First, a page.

TM Settles Up Jersey

It doesn’t pay to piss off an entire state of Springsteen fans.

Just ask Ticketmaster Entertainment. The company has agreed to settle with the state of New Jersey to resolve thousands of complaints in connection with the Feb. 2 Bruce Springsteen ticketing blunder.

The ticketing giant will pay New Jersey $350,000 for costs accrued during the state’s investigation into the company’s ticket selling practices, as well as make a few concessions to fans who were caught up in the fiasco.

“This settlement swiftly and fairly resolves a significant issue for thousands of loyal Springsteen fans in the Garden State who believe that Ticketmaster tilted the playing field against their efforts to purchase tickets to the May concerts,” New Jersey Attorney General Anne Milgram said in a statement. “Everyone deserves an equal chance to buy tickets on a primary ticket selling Web site and shouldn’t be steered to a re-selling Web site where the prices can be substantially higher.”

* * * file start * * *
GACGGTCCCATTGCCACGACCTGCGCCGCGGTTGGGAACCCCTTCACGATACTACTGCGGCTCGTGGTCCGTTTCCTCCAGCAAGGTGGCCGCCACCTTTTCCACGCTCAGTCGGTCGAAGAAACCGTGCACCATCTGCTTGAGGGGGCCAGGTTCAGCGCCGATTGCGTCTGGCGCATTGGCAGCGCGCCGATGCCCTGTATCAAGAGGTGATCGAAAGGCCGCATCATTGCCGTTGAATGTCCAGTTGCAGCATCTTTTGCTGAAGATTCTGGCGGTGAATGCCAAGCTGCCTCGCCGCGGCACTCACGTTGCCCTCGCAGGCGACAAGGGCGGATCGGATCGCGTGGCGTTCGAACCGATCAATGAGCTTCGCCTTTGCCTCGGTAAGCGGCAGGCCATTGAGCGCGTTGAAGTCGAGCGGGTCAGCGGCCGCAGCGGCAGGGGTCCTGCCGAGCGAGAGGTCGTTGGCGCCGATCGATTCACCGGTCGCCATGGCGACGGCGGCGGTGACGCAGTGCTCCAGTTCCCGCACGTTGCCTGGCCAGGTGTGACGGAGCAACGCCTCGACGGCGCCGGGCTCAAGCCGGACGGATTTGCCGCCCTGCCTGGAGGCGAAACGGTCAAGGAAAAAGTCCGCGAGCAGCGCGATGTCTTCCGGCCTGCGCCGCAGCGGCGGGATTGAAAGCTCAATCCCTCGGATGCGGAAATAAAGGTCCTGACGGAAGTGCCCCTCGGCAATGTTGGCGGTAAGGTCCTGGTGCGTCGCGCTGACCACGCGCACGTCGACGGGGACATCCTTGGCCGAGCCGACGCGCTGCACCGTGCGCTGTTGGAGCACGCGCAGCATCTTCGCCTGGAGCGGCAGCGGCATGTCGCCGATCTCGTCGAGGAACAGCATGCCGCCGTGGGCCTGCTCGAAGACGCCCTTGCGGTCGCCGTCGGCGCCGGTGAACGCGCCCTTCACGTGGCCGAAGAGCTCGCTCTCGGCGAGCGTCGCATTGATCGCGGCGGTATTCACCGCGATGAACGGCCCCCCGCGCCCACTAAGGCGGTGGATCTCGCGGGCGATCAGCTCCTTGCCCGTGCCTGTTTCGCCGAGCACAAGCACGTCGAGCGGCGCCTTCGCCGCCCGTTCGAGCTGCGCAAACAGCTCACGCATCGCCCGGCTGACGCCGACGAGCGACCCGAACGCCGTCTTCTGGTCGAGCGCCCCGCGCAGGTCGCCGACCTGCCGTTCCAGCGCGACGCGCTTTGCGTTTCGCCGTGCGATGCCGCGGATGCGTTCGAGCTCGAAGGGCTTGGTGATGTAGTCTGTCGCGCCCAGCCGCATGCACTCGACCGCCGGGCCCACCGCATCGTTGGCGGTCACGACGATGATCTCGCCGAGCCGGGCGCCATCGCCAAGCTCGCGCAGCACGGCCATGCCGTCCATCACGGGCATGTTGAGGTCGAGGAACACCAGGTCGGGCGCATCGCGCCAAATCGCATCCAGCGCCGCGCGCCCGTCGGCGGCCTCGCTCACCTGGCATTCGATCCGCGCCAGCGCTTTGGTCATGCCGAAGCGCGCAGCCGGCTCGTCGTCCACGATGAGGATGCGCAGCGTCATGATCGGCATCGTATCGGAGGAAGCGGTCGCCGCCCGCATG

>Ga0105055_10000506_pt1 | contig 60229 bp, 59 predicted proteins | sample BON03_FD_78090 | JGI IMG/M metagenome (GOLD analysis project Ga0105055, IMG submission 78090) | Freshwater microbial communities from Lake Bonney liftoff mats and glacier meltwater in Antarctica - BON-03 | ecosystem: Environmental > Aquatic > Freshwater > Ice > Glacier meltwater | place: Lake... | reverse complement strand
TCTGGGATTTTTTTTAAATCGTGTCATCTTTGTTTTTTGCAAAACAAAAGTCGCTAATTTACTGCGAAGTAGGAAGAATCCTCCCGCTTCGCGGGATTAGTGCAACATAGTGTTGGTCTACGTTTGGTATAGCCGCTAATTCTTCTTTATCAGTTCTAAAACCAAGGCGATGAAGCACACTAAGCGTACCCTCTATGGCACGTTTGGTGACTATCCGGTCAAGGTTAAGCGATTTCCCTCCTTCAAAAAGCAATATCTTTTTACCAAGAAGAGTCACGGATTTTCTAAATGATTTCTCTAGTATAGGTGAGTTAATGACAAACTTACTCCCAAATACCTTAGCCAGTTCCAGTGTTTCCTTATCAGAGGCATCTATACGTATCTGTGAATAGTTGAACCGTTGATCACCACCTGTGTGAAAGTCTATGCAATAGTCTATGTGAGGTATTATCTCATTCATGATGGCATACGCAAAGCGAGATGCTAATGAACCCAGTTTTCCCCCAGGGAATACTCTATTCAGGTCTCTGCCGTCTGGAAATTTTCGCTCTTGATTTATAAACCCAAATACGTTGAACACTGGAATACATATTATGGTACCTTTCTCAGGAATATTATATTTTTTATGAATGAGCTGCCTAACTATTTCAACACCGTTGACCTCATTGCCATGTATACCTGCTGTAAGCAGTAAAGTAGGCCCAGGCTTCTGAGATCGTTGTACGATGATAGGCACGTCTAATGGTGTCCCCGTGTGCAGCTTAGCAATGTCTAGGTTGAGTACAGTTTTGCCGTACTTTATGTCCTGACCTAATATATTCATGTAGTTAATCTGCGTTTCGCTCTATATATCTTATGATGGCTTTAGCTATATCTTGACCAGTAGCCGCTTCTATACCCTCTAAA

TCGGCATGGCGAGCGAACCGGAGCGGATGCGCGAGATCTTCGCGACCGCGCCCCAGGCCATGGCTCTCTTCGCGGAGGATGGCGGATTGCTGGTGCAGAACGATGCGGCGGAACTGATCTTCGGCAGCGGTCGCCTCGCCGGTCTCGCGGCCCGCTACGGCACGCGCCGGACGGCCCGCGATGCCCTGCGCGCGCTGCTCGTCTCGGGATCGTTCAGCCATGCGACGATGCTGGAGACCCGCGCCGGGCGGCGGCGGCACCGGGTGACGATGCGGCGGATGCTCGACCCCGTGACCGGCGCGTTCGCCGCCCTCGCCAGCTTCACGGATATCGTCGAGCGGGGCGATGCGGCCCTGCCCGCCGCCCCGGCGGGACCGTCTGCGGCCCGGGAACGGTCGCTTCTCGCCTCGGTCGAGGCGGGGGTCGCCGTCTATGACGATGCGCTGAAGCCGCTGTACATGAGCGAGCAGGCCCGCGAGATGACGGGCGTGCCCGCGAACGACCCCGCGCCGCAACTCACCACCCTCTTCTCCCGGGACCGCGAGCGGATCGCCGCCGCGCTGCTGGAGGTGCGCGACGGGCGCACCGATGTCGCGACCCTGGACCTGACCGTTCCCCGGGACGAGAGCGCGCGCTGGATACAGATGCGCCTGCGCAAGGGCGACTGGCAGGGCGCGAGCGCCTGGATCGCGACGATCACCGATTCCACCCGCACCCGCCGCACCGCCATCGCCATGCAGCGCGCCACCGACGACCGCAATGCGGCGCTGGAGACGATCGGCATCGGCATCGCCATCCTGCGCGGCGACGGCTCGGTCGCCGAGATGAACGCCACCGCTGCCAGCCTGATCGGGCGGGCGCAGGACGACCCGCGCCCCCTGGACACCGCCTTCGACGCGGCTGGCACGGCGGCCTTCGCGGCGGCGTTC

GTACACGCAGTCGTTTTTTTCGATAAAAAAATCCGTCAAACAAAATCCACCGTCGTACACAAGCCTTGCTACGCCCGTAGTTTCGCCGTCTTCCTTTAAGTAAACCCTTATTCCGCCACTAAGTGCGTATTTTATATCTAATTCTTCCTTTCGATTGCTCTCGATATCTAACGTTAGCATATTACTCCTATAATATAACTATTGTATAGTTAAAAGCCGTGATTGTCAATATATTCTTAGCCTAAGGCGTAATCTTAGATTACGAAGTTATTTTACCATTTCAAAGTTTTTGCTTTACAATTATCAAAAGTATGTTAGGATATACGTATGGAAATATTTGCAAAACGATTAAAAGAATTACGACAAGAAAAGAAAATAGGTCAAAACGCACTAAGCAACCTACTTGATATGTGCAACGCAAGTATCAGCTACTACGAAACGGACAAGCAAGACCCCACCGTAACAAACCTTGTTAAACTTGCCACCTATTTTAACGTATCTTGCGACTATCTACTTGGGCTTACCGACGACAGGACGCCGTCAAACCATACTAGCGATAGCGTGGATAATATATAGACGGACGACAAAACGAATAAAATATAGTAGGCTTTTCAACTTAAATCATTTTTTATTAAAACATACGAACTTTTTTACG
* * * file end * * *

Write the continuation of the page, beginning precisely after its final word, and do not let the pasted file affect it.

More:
Milgram announced Feb. 23 that TM had agreed to stop linking between Ticketmaster and its subsidiary TicketsNow resale site for all artists in all states.

The agreement builds upon an apology letter TM CEO Irving Azoff issued weeks earlier, after Springsteen flamed the company in a letter on his Web site.

“We will never again link to TicketsNow in a manner that can possibly create any confusion during a high-demand on-sale,” Azoff wrote, adding the company would remove the option to redirect fans to the TicketsNow site without the consent of the artist and the venue.

At the time, Azoff said fans who inadvertently purchased tickets from TicketsNow, mistakenly believing they were purchasing from the initial onsale, would be offered refunds of the difference between the ticket’s purchase price and its face value. It looks like TM’s still holding up that end of the bargain, according to Milgram’s announcement.

The deal also stipulates that Ticketmaster will cease any Internet advertising that may have previously sent people searching for Ticketmaster to the TicketsNow site.

While Milgram is heralding the swift settlement as a big win for fans, it couldn’t hurt TM’s standing either. The move to sweep the New Jersey incident under the rug was followed just a day later by the U.S. Senate Judiciary’s antitrust subcommittee hearing to discuss Ticketmaster’s proposed merger with Live Nation.

See Pollstar‘s coverage of the senate hearing HERE.